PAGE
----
...that hundreds of prisoners of conscience remain in Iranian prisons even as the country went to the polls last week to elect a new President?
Last month, the UK-based Guardian newspaper launched on online database that identified some 2,500 prisoners of conscience who either are languishing in Iranian jails or awaiting a call from authorities to serve out their convictions with prison terms.Among the hundreds of prisoners of conscience are religious minorities, including Baha’is, Christians, Sufis, Zoroastrians, Sunnis, and majority Shi’a clerics and dissidents.
Over the past few years, the Iranian government has imposed harsh prison sentences on prominent reformers from the Shi’a majority community for simply exercising their internationally-protected rights of freedom of expression and freedom of thought, conscience, and religion... Read More
…that both the UN and OSCE have special mechanisms focusing on freedom of religion or belief?
Both the United Nations (UN) and the Organization for Security and Cooperation in Europe (OSCE), a regional organization comprised of 57 participating States from Europe, the former Soviet Union, the United States, and Canada, have conventions and agreements that protect freedom of religion or belief and related rights, including on assembly, association and expression. Both the UN and OSCE also have special mechanisms that can be used to advance religious freedom and call attention to violations.
The UN Human Rights Council has an independent expert, or Special Rapporteur, on Freedom of Religion or Belief. The Special Rapporteur, currently Professor Heiner Bielefeldt of Germany, monitors freedom of religion or belief worldwide; communicates with governments about alleged violations; conducts country visits; and brings religious freedom concerns to the UN and... Read More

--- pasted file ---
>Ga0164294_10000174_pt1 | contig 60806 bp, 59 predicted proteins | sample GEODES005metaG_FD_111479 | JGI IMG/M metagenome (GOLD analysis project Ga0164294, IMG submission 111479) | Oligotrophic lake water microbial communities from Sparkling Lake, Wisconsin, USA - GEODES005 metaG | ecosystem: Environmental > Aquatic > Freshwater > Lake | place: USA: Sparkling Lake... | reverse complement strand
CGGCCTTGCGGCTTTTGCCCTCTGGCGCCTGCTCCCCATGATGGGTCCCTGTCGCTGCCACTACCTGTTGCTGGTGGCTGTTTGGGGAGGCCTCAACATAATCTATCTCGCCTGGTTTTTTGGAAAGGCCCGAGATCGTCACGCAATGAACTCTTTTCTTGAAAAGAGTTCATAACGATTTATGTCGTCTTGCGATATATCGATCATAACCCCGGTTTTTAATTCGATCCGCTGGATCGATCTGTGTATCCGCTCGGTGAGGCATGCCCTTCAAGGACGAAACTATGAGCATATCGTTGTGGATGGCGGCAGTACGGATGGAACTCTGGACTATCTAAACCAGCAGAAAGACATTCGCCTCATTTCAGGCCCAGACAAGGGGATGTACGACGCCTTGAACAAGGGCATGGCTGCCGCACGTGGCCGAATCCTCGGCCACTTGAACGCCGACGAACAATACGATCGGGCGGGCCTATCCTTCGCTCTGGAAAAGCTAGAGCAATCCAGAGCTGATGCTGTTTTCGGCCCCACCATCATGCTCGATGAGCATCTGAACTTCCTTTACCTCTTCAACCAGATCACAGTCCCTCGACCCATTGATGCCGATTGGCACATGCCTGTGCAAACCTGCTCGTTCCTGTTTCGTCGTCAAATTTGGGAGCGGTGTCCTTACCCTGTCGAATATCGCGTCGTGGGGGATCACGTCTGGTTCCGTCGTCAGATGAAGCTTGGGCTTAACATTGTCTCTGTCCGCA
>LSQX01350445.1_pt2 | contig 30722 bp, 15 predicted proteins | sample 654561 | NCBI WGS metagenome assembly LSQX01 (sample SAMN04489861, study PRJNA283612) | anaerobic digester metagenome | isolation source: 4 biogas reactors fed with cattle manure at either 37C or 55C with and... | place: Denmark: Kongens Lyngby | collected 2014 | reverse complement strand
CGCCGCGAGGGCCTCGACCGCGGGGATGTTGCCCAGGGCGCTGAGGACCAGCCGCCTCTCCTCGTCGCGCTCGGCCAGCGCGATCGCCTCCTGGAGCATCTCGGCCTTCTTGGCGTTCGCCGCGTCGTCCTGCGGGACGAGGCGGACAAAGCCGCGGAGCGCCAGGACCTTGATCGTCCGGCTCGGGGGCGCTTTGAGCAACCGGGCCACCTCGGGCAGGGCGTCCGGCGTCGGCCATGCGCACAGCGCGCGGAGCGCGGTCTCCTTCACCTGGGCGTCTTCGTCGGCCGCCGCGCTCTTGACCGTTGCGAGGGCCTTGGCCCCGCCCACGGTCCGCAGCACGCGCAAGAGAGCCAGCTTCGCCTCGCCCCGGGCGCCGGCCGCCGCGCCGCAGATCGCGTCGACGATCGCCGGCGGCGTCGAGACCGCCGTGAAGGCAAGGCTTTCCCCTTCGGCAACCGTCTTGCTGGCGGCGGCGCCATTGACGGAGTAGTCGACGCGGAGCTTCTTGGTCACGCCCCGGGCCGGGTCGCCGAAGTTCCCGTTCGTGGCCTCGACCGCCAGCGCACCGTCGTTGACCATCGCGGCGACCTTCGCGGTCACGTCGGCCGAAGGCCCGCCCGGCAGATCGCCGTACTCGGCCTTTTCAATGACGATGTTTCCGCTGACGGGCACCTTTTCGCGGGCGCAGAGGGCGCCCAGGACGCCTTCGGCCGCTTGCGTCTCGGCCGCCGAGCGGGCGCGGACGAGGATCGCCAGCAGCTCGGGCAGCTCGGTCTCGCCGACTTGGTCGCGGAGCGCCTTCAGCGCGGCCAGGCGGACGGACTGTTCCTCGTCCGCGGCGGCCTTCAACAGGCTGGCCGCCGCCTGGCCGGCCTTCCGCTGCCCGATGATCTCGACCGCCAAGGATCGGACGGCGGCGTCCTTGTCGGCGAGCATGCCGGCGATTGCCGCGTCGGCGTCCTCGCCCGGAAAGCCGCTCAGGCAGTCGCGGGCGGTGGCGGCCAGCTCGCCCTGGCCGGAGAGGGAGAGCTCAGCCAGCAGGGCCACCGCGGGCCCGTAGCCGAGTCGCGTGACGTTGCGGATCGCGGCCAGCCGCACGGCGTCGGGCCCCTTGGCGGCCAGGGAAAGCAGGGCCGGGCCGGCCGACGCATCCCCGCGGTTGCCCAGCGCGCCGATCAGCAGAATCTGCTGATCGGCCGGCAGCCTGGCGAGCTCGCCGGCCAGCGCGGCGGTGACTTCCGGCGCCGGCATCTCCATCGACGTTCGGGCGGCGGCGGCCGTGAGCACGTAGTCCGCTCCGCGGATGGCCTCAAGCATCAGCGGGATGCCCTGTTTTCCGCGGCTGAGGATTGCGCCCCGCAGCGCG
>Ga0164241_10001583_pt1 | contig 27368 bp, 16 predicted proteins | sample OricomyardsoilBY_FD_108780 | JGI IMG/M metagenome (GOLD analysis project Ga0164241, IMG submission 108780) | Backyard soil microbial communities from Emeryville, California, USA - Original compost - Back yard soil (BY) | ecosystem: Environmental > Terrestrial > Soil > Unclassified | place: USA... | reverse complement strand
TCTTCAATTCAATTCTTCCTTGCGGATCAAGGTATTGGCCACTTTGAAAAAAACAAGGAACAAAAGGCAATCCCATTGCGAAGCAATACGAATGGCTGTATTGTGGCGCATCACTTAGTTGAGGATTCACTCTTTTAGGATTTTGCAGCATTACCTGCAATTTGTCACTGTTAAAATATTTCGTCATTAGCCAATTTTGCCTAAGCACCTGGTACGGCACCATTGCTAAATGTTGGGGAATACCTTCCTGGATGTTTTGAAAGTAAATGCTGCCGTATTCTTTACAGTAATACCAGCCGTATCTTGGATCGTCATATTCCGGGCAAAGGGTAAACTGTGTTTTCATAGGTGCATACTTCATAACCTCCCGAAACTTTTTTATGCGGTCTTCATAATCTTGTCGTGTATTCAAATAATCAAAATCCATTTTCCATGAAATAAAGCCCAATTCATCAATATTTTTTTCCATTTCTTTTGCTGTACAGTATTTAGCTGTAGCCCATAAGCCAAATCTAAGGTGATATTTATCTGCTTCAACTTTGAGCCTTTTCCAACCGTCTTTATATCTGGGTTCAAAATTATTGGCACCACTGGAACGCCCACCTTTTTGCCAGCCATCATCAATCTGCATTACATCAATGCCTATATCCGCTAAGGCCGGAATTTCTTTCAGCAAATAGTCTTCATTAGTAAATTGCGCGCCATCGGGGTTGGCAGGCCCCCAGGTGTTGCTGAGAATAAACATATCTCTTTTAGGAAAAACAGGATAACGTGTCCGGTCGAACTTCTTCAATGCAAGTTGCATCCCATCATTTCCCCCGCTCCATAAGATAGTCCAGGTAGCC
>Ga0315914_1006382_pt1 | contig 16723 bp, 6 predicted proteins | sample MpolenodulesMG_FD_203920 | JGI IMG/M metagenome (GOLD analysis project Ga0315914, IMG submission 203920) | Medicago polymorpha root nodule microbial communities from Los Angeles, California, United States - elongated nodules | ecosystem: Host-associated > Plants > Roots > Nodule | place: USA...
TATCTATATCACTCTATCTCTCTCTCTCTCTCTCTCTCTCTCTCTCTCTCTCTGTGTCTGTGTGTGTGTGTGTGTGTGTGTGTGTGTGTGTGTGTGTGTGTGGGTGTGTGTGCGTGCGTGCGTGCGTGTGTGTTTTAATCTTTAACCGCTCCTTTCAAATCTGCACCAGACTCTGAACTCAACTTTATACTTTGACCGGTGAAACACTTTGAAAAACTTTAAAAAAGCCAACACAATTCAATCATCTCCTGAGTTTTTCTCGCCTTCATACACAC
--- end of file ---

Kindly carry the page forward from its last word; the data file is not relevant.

...that particularly severe religious freedom violations are increasingly perpetrated by non-state actors in failing or failed states?
One of the greatest emerging threats to freedom of religion or belief comes not from the actions of governments but from non-state actors. Non-state actors vary greatly and include individuals, mobs, vigilante groups, anti-government insurgents, militant organizations, and U.S.-designated Foreign Terrorist Organizations (FTOs) and/or are members of the al-Qaeda terrorist network. They differ significantly in ideology, purpose, end goals, and level of international and domestic recognition, and generally are motivated by a violent religious ideology to impose their religious beliefs on local populations and harshly punish those who do not abide by their religious edicts.
In Sub-Saharan Africa, violent religious extremist groups operate in failed and poorly governed states to both impose their extremist ideologies on... Read More
...that the United States government continues to detain many asylum seekers in jails or jail-like facilities?
Between July and December 2012, USCIRF staff toured 10 detention facilities nationwide and met with asylum seekers and officials from the Department of Homeland Security’s Immigration and Customs Enforcement Agency (ICE). The goal of the tour was to assess ICE’s progress implementing reforms announced in 2009 that would create a new immigration detention system with facilities based on civil, not penal, models in locations with access to legal, medical, and transportation services. The announced reforms reflect USCIRF recommendations that, when detention is necessary, asylum seekers in Expedited Removal should be held in such civil models. Detaining asylum seekers under penal conditions with criminals may retraumatize this vulnerable population and cause them prematurely to withdraw their asylum claims.
As described in a recently-issued... Read More
...that Europe’s largest internal armed conflict is in Russia’s North Caucasus, particularly Dagestan and Chechnya?
The conflict in Russia’s North Caucasus region is the largest internal armed conflict in Europe, pitting Russian government forces against armed insurgents -- many of whom seek a regional Shari’ah-based political unit. The fighting has had a devastating impact on not only the lives of civilians but also religious freedomthroughout the region.
Since thelate 1990’s, observers report that the Salafist form of Islam has been spreading in the North Caucasus, particularly in Dagestan. Its growth is influenced by the negative official treatment of conservative Muslims, local traditions of religion and ethnicity, ties to the Chechen conflict, and the roles of local religious leaders. Most local Salafis are peaceful, but face a difficult integration into local societies and economies. In Dagestan, the North Caucasus’ most violent region, Salafi... Read More